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Session 9: Supporting CS Education
Chair: Rafael Ferreira Mello
An agile concept inventory methodology to detect large sets of student misconceptions in programming language courses
Abstract: While the main advantage of CIs is responsiveness in analyzing answers, their measurement speed (the number of misconceptions that can be tested in a time frame) is poor. In this paper, we introduce an improved CI methodology that allows for accurate detections of broader sets of misconceptions in classes and, thus, to obtain detailed pictures of the students’ difficulties. Our methodology is based on observing the answers to the individual options of the multiple-choice questions, rather than to the question as a whole. We are therefore able to get more information from an item and thus improve the measurement speed. We integrated our methodology in a CS1 Java Programming Language course, and we tested 89 distinct misconceptions in 15 sessions of 30 minutes. Our methodology showed a 4x speed up in the measurement speed compared to state-of-the-art CIs, while preserving satisfactory accuracy. Thanks to this extensive coverage of misconceptions, we built a new metric, the “knowledge fitness”, to objectively measure student difficulties.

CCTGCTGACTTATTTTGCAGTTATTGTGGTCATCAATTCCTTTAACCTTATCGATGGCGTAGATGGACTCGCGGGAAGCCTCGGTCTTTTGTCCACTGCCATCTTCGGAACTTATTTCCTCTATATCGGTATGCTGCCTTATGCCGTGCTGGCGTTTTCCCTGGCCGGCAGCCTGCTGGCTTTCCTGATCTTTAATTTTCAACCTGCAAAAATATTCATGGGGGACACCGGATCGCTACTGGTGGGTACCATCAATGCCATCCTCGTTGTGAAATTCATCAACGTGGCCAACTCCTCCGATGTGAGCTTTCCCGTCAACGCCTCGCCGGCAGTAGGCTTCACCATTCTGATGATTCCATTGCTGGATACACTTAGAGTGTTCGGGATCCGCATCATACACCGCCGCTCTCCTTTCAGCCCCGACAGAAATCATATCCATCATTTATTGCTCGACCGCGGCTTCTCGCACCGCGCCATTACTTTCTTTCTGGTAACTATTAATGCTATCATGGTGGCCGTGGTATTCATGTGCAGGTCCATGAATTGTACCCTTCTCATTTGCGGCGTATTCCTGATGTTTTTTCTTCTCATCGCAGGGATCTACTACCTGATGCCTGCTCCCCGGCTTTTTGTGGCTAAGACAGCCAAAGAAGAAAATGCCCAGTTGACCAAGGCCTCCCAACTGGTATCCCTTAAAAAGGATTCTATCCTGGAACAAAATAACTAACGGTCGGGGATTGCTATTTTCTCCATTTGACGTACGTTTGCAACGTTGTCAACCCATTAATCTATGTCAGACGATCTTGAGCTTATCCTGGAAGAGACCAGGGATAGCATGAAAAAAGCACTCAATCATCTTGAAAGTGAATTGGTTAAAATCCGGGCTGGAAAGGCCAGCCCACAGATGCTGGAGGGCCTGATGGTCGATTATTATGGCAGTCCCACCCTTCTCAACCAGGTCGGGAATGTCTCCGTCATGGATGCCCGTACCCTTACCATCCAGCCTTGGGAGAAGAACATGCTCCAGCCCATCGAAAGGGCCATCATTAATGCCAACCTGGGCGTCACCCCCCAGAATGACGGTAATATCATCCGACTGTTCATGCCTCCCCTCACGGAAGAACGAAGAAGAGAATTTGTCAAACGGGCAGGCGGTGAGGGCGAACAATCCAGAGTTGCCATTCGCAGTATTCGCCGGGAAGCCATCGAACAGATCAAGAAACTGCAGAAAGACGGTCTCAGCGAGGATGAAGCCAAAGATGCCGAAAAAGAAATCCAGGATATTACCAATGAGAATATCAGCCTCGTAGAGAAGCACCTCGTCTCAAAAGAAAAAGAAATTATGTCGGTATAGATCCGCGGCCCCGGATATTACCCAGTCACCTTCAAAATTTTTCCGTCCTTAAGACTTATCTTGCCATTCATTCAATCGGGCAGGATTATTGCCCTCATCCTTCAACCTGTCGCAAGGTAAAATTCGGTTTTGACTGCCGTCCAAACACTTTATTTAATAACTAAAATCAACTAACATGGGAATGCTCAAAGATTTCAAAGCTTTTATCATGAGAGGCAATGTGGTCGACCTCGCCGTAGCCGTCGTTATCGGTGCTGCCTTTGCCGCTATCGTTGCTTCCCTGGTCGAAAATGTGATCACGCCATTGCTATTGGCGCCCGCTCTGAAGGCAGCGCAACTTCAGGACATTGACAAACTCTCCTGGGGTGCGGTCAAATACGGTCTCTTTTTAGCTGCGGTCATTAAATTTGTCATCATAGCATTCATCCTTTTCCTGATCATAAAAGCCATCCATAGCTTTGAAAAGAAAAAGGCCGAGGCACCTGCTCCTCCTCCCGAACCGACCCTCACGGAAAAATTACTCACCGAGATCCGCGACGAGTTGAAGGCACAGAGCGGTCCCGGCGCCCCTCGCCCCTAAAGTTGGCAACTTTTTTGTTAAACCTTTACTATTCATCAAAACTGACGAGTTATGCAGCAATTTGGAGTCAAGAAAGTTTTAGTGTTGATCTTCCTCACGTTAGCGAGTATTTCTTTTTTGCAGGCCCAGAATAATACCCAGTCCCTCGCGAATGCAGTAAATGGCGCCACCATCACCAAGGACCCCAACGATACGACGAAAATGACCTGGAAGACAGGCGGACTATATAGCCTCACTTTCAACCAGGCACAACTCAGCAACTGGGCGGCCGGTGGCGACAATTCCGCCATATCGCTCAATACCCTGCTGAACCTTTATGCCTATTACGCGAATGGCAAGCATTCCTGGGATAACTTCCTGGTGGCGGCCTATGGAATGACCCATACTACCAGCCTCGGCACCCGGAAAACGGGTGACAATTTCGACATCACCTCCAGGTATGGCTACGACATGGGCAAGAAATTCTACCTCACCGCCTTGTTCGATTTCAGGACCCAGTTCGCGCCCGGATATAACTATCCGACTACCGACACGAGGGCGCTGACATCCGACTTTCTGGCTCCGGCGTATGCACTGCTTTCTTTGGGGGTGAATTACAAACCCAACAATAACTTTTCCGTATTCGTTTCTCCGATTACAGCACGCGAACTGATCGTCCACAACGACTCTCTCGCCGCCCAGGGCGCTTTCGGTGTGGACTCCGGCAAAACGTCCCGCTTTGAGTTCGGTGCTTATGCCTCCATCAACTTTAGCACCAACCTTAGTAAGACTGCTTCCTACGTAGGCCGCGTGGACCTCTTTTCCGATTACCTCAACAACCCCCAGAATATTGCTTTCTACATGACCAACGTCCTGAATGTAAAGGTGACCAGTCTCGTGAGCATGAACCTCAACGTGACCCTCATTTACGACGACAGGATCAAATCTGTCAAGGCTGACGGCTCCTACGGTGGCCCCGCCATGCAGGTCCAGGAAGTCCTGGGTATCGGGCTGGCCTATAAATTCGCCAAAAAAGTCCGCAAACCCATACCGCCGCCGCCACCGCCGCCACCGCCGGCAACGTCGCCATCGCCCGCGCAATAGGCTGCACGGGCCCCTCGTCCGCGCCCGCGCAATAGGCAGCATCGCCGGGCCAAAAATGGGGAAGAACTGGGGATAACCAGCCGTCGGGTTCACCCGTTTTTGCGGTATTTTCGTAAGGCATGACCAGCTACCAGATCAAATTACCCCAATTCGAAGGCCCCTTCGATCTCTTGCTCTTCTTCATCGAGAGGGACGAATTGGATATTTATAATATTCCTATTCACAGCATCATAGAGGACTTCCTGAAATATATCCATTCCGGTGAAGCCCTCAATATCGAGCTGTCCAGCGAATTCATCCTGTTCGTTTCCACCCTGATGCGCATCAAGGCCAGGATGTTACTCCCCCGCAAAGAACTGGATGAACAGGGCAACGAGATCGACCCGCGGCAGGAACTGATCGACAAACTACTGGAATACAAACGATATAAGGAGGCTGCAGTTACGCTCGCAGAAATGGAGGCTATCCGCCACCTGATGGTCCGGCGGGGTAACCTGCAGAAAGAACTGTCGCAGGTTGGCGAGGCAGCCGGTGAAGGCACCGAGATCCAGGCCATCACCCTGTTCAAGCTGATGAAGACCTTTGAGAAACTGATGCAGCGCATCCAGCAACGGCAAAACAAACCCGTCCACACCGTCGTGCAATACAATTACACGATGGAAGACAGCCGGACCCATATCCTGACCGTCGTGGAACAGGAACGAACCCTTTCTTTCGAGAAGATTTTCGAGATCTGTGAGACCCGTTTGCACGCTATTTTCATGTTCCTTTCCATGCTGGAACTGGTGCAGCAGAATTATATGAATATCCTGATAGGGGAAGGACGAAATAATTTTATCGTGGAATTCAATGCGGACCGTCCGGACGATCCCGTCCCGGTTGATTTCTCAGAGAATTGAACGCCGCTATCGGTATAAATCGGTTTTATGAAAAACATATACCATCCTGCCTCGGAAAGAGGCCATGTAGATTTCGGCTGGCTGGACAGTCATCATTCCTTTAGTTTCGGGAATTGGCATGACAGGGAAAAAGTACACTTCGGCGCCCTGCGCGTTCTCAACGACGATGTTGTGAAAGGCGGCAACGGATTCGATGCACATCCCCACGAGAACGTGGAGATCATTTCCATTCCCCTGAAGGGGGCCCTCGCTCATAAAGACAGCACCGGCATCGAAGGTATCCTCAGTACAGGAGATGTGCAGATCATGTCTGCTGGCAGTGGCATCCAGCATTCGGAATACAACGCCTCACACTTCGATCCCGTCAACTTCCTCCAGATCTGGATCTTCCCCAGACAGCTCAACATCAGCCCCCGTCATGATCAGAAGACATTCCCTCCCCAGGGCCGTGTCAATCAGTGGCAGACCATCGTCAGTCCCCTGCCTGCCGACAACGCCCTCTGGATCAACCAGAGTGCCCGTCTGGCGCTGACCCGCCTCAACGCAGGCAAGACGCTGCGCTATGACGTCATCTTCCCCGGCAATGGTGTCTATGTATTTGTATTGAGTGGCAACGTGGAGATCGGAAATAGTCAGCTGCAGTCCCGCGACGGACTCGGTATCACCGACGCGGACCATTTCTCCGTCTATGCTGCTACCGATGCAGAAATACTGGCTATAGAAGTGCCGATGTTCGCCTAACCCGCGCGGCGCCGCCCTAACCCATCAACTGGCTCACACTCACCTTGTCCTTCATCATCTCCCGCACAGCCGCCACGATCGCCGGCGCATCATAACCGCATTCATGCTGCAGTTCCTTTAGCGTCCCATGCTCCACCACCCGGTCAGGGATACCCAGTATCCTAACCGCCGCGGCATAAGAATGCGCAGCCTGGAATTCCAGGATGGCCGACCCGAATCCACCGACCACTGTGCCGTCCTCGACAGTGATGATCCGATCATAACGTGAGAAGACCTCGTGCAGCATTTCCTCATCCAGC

📄 Read More: https://link.springer.com/chapter/10.1007/978-3-031-42682-7_1
Relation between Student Characteristics, Git Usage and Success in Programming Courses
Aleksandar Karakaš and Denis Helic
Abstract: Students’ previous knowledge and self-regulated learning are important predictors of academic success. A growing body of literature studies these predictors with respect to introductory programming courses. Especially in the first semester, cohorts exhibit a wide range of backgrounds with many students having no prior programming experience at all. Furthermore, many first semester students lack self-regulated learning capabilities. In the light of high drop-out rates in introductory programming courses, it is thus crucial to also consider student characteristics, such as previously acquired programming skills or self-regulated learning capabilities. In this work, we collect data on such student characteristics via surveys and investigate the relation between survey data and student’s use of a version control platform during a first semester programming course at a European university. We also relate the survey data to the number of test cases students pass in their assignments. Using random forests, we investigate, how version control data can be used to predict students‘ success in an assignment and to what extent additional survey data can improve such predictions. Our results show that especially in an early phase of an assignment, data on previous knowledge and self-regulated learning can help predict students‘ success.
📄 Read More: https://link.springer.com/chapter/10.1007/978-3-031-42682-7_10